'I thought I had Covid... I was pregnant' - Mum's fundraiser after birth
- Credit: Supplied by Georgie Brown
A woman who thought she felt dreadful due to Covid, had in fact fallen unexpectedly pregnant.
Georgie Brown, 32, of St Hugh's Green, Gorleston, was told aged 16, she would struggle to conceive.
She and husband Ben tried for seven years to have Jack, now four, with baby Holly, aged three, coming along soon after.
When it came to having their third child the couple had all but given up hope after she was diagnosed with a thyroid disorder, and were thrilled to discover that it was pregnancy that was making her feel so unwell - not the virus.
"I thought I had Covid but I was pregnant," she said.
However it was to be a difficult, traumatic pregnancy that almost ended in both mother and daughter Emily losing their lives.
As a thank you to the neonatal unit that cared for them she is fundraising for premature baby charity Bliss by walking 300,000 steps in November.
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The pregnancy started with severe morning sickness, for which she was hospitalised, losing two stone.
Then at 21 weeks a scan revealed there was almost no lining to her womb.
"There was virtually nothing there to protect Emily," Mrs Brown said.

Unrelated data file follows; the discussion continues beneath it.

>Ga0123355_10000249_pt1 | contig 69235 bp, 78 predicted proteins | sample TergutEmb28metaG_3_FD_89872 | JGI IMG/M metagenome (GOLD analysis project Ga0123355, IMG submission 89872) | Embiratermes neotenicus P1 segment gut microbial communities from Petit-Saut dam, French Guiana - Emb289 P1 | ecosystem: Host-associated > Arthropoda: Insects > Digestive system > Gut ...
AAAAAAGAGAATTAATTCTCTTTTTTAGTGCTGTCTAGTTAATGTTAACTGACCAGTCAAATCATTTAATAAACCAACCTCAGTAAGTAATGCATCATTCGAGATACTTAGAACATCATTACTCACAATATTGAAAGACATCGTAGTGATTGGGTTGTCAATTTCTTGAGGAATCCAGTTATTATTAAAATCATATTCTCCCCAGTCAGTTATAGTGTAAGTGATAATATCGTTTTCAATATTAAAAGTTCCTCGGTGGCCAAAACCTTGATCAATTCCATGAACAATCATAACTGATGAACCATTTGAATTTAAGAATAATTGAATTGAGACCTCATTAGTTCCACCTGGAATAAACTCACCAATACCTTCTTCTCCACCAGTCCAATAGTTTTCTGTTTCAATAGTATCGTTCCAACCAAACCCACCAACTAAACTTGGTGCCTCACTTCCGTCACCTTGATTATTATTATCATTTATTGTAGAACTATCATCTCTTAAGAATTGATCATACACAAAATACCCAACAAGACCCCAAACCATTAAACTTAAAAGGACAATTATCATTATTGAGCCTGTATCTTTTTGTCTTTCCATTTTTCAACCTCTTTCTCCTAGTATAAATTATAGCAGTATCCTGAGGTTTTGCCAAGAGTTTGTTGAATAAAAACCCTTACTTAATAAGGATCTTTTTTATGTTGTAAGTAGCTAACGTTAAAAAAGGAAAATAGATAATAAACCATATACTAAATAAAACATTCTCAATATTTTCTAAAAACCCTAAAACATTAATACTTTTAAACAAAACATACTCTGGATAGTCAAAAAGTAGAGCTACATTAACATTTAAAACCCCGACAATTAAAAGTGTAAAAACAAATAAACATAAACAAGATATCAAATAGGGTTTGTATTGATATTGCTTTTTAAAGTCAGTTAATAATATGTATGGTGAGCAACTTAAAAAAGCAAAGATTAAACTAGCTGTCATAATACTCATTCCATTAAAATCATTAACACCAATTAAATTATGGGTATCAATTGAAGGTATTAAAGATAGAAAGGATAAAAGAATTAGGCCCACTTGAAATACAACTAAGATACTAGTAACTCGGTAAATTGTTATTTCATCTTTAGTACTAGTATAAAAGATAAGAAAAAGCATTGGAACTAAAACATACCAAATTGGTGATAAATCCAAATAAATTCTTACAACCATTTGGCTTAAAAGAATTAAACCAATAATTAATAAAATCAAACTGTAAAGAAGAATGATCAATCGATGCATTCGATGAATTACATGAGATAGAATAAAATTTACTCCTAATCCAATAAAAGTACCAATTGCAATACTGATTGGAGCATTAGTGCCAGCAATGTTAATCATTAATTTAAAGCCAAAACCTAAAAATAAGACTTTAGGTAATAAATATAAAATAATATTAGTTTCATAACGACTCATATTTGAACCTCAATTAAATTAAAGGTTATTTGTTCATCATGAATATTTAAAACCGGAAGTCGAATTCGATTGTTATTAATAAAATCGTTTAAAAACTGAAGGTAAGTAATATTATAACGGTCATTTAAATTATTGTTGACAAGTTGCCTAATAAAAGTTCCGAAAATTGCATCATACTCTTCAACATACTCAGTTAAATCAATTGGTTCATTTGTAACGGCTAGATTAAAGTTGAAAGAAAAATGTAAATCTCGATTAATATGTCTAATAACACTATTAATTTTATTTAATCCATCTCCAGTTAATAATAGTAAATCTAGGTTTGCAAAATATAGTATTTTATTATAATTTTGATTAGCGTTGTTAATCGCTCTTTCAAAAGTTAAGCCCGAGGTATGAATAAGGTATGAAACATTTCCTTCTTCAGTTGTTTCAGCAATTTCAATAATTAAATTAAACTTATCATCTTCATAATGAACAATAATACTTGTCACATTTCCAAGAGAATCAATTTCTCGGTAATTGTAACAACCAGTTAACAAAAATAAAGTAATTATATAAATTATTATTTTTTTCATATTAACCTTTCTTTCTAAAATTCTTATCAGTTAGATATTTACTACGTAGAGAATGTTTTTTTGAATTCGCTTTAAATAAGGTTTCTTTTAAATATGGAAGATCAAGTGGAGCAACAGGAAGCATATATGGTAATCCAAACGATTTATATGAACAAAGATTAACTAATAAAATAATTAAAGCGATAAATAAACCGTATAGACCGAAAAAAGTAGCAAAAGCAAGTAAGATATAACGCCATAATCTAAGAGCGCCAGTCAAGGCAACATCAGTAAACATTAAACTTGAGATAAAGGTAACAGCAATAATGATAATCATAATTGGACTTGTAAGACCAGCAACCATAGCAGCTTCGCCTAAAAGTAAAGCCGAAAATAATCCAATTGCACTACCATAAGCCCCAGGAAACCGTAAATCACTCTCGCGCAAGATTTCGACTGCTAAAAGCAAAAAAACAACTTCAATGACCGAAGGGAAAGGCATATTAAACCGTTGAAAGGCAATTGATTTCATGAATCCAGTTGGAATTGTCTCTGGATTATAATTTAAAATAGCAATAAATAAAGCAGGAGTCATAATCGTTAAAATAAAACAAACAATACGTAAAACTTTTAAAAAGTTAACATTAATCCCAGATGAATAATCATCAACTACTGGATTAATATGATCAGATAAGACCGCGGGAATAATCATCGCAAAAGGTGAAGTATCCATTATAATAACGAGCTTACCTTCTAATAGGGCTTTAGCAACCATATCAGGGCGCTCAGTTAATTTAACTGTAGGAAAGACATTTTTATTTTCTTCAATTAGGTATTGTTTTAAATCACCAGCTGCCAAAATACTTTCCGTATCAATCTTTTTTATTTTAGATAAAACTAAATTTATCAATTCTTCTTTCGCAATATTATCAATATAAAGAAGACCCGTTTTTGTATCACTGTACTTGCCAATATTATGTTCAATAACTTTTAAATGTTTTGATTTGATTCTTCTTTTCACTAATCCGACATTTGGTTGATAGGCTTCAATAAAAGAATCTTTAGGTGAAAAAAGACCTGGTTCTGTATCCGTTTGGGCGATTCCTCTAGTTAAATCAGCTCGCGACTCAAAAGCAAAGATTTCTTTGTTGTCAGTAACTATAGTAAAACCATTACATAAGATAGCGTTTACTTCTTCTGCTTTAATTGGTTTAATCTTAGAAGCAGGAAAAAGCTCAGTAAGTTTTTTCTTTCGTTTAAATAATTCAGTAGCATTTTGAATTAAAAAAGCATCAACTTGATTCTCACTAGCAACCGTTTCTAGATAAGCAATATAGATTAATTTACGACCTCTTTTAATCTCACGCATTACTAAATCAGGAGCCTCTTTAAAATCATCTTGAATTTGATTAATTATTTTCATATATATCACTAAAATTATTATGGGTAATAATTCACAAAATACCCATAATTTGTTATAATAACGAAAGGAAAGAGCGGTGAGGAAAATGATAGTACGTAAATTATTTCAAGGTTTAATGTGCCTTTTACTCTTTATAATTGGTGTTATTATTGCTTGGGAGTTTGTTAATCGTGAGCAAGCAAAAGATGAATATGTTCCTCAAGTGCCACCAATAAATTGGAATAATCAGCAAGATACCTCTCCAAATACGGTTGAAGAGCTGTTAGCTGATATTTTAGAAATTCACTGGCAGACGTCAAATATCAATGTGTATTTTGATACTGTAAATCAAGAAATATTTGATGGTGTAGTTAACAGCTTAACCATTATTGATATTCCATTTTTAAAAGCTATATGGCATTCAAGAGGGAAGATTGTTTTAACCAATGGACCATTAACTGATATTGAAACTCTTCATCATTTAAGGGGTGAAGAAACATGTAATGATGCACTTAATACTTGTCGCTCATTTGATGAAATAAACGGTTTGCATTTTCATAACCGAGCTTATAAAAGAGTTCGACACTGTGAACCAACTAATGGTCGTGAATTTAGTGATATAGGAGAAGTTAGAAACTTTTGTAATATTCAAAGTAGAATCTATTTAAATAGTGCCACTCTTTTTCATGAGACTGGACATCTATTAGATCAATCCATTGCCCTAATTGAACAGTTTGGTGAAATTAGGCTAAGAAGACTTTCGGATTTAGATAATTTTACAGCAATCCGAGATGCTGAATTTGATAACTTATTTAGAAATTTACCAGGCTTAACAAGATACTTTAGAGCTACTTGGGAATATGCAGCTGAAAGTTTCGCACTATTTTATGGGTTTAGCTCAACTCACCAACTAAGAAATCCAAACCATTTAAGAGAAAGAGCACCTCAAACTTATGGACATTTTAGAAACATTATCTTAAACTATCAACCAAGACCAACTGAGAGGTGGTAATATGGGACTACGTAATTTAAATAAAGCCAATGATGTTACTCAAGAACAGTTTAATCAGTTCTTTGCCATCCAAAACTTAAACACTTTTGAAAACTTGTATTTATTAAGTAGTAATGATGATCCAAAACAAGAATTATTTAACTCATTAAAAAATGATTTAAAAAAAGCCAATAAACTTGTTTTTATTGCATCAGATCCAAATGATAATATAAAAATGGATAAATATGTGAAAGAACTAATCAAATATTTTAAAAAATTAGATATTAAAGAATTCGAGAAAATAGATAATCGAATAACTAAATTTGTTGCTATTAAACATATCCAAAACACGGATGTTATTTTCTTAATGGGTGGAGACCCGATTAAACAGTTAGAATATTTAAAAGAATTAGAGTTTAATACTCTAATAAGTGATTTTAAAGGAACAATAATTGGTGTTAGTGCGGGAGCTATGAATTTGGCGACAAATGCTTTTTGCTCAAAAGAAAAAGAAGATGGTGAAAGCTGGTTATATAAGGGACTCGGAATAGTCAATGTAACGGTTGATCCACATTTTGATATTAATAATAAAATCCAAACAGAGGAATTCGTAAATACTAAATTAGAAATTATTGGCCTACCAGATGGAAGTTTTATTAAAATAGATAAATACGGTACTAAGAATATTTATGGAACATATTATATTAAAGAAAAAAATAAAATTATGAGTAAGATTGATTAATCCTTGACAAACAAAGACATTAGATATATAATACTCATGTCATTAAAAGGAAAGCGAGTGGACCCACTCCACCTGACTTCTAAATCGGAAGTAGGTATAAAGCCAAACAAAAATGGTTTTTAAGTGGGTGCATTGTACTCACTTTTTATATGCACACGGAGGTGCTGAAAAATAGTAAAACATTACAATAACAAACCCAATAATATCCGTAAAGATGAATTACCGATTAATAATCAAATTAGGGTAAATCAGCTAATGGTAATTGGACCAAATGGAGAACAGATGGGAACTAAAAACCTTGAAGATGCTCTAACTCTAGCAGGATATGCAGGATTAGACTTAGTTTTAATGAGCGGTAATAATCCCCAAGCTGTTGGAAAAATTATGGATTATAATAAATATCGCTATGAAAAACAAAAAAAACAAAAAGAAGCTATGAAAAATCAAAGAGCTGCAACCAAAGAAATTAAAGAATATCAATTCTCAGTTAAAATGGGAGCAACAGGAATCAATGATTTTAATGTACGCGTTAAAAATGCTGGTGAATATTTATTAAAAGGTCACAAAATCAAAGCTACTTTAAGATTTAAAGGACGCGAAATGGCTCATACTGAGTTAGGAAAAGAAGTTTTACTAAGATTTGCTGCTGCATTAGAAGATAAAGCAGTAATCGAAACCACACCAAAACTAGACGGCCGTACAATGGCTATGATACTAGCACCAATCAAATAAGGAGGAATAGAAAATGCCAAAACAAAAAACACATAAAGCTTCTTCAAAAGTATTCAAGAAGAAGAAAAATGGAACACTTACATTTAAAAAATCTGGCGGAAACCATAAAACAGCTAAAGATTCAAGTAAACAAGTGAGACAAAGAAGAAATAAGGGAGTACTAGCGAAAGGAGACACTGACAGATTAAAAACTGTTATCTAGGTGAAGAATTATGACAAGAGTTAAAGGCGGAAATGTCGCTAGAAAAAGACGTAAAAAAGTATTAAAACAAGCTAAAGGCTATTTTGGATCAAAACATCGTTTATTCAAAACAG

"I was like a water balloon waiting to go. They said I was a ticking time bomb."
From that point she was put on bed rest, and even standing up too quickly carried a risk.
In the end the pains were so frequent she was admitted permanently at the start of 2021.
In February a day of contractions gave way to nothing and soon after her womb ruptured putting both mother and baby in danger.
Emily was born by emergency c-section weighing 4lb 2oz on February 18.
It was eight hours before Mrs Brown could see her baby in the neonatal intensive care unit where she stayed for four weeks.
They eventually both came home on Mother's Day.
Now having witnessed the incredible care given to premature babies Mrs Brown wants to raise funds and awareness for premature baby charity Bliss and says she feels "incredibly lucky."
She is walking 300,000 steps throughout November as part of a national sponsored challenge to thank nurses for their "amazing" care, adding: "We are both extremely lucky to be here and I can't thank them all enough."
To donate find Georgie Brown's fundraiser for Bliss on Facebook.
'Every baby is different'
Bliss estimates that around 60,000 babies are born prematurely in the UK every year - one in every 13.
Not all of these babies will need to be cared for in a neonatal unit. Many babies born prematurely will be born late preterm (at 34-36 weeks of pregnancy), and some of these may not need specialist care on a neonatal unit.
It is important to remember that every baby is different and will develop differently, its website says.
The charity is promoting World Prematurity Day, on November 17 - a global movement to raise awareness of premature birth and the sometimes devastating impact it can have on families.
It is asking people to share their #MyNeonatalStory and show families in neonatal care they are not alone.
Globally, prematurity is the leading cause of death in children under five.
To find out more about Bliss visit www.bliss.org.uk.